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Neurology. 2010 Feb 16;74(7):538-44. doi: 10.1212/WNL.0b013e3181cff6fb. Epub 2010 Jan 20.

Increased tissue damage and lesion volumes in African Americans with multiple sclerosis.

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  • 1The Jacobs Neurological Institute, Baird Multiple Sclerosis Center, Department of Neurology, State University of New York, E2 Buffalo General Hospital, Buffalo, NY 14203, USA. BWeinstock-Guttman@Kaleidahealth.Org

Abstract

BACKGROUND:

African American (AA) patients with multiple sclerosis (MS) have more rapid disease progression and poorer responses to disease-modifying therapies than white American (WA) patients with MS.

OBJECTIVES:

To investigate brain MRI characteristics in AA compared to WA in a cohort of consecutive patients with MS.

METHODS:

We studied 567 patients with MS (age: 45.1 +/- SD 9.8 years, disease duration: 13.4 +/- 8.6 years), comprised of 488 WA and 79 AA. All patients obtained clinical and quantitative MRI evaluation. The majority of patients, 96% of AA and 94% of WA, were on disease-modifying therapies. The MRI measures included T1-, T2-, and gadolinium contrast-enhancing (CE) lesion volumes (LV) and CE number, global and tissue-specific brain atrophy, and magnetization transfer ratio (MTR) in lesions and normal-appearing gray matter (NAGM) and white matter (NAWM). The associations between race and clinical and MRI measurements were assessed in regression analysis.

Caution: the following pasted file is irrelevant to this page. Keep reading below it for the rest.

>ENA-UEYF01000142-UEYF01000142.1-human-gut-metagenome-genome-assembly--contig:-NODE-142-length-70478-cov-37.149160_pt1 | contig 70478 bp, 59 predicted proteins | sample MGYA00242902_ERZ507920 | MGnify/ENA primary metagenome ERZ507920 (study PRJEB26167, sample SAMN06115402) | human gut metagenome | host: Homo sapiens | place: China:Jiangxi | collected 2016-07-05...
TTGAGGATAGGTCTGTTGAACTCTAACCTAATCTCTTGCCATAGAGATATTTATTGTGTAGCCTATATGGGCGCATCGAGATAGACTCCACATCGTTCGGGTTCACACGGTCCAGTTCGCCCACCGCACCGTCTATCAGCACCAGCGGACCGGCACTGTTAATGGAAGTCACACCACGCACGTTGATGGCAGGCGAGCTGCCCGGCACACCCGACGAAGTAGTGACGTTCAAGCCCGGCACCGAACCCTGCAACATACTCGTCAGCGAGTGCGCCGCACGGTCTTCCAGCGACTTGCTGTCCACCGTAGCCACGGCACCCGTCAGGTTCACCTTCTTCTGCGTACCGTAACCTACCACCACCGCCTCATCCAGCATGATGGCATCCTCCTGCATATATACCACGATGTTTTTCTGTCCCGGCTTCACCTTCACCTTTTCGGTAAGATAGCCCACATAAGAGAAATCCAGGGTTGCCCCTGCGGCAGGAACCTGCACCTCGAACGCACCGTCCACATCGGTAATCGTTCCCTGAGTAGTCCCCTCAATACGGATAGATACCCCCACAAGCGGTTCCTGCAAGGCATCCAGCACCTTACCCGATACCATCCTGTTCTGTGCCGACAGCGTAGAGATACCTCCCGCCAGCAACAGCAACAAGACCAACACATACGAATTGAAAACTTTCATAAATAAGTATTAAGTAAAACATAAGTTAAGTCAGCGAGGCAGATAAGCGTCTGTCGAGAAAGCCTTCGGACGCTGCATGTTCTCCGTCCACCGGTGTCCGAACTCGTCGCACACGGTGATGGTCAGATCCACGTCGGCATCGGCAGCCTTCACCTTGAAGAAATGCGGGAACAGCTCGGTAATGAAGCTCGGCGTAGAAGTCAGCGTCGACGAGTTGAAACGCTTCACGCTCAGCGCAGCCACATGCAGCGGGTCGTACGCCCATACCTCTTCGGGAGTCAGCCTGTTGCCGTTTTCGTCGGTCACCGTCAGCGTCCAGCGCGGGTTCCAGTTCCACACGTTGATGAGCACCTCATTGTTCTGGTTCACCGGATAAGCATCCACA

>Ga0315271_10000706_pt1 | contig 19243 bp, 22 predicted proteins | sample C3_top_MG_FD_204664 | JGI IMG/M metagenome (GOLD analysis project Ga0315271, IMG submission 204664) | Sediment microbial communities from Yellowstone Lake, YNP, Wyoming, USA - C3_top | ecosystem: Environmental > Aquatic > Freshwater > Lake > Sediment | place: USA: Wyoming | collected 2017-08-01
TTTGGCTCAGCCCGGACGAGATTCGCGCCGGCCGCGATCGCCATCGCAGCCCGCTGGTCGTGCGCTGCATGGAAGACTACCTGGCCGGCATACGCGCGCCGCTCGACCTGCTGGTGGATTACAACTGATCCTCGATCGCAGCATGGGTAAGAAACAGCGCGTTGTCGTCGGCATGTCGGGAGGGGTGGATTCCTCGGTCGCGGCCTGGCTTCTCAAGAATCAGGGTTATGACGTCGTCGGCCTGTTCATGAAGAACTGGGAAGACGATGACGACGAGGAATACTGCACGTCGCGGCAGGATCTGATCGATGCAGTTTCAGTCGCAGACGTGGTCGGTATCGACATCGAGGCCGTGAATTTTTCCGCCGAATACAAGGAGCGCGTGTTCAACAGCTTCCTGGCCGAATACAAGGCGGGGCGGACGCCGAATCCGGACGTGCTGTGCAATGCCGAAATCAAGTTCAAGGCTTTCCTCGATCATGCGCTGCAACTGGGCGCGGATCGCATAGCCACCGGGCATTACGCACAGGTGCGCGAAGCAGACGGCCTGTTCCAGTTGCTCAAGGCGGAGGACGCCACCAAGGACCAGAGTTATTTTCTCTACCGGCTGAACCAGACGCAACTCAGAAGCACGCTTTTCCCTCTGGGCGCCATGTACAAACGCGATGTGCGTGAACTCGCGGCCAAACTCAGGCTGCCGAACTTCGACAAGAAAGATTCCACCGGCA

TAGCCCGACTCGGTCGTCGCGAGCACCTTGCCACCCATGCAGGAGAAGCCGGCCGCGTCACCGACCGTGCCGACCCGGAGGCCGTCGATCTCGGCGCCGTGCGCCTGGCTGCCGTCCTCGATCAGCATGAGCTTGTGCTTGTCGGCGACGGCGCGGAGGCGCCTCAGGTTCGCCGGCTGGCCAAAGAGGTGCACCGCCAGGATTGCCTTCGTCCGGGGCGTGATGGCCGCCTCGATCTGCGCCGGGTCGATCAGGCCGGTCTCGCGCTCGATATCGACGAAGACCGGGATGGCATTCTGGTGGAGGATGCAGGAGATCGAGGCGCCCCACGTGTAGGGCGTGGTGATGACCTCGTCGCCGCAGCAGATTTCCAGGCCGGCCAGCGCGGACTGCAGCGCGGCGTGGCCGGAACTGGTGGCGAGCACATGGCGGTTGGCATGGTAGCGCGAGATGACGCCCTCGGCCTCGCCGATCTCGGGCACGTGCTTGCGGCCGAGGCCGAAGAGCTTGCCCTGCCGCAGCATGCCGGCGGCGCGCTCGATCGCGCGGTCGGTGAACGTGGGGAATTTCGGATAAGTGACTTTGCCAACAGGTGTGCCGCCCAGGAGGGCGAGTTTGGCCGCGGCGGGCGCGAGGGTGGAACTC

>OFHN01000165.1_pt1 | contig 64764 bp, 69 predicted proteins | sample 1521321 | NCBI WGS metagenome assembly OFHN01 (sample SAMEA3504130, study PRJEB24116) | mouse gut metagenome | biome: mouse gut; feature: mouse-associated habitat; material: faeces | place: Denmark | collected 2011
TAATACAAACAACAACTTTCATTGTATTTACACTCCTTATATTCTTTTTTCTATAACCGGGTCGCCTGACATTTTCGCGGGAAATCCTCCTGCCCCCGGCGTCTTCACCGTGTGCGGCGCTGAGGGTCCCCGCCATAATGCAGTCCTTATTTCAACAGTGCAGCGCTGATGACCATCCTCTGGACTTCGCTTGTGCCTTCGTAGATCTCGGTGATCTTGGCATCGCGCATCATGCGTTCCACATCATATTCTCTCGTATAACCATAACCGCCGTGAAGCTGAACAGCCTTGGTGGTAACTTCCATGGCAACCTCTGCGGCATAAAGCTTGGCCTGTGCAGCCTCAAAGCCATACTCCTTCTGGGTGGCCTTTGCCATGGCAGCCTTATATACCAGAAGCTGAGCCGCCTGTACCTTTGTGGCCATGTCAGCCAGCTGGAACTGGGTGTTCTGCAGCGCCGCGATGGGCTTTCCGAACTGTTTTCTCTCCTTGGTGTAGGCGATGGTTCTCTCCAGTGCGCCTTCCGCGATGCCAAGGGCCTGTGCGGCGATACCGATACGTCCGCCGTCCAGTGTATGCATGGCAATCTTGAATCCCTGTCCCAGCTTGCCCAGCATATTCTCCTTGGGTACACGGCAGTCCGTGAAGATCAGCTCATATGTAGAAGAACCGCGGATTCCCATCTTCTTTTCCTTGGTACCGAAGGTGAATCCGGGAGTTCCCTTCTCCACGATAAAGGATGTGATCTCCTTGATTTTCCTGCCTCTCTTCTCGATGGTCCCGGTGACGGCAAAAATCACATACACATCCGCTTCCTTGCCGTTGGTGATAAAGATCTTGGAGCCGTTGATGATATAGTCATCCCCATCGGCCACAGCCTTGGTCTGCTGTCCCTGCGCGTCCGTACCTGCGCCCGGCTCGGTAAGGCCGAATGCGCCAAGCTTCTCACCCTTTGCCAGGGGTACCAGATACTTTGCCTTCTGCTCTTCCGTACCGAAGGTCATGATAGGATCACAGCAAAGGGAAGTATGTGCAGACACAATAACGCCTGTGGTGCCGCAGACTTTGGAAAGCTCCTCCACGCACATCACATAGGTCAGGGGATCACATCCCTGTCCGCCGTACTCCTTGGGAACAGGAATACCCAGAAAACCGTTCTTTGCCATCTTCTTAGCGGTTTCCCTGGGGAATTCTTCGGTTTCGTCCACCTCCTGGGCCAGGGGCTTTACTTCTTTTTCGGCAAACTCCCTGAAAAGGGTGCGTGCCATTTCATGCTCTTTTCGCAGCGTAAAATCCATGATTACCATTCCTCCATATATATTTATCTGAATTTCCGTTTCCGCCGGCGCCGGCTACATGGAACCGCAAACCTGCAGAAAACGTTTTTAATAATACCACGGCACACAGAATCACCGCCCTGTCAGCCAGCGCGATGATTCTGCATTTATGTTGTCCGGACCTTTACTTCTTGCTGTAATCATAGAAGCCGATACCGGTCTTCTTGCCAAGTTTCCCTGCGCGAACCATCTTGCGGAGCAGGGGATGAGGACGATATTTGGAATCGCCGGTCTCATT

RESULTS:

The MTR values in lesions and in NAGM and NAWM were significantly lower in AA compared to WA. The AA group had 31% greater T2-LV and 101% greater T1-LV compared to WA. The MS Severity Score for AA (mean +/- SD = 4.3 +/- 2.9) was greater than for WA (3.8 +/- 2.5), despite a shorter disease duration in AA, indicating more aggressive clinical disease.

CONCLUSIONS:

African American patients showed increased tissue damage, as measured by magnetization transfer ratio, and presented higher lesion volumes compared to white Americans. The greater tissue damage and faster lesion volume accumulation may explain the rapid clinical progression in African American patients.

Comment in

PMID:
20089944
[PubMed - indexed for MEDLINE]
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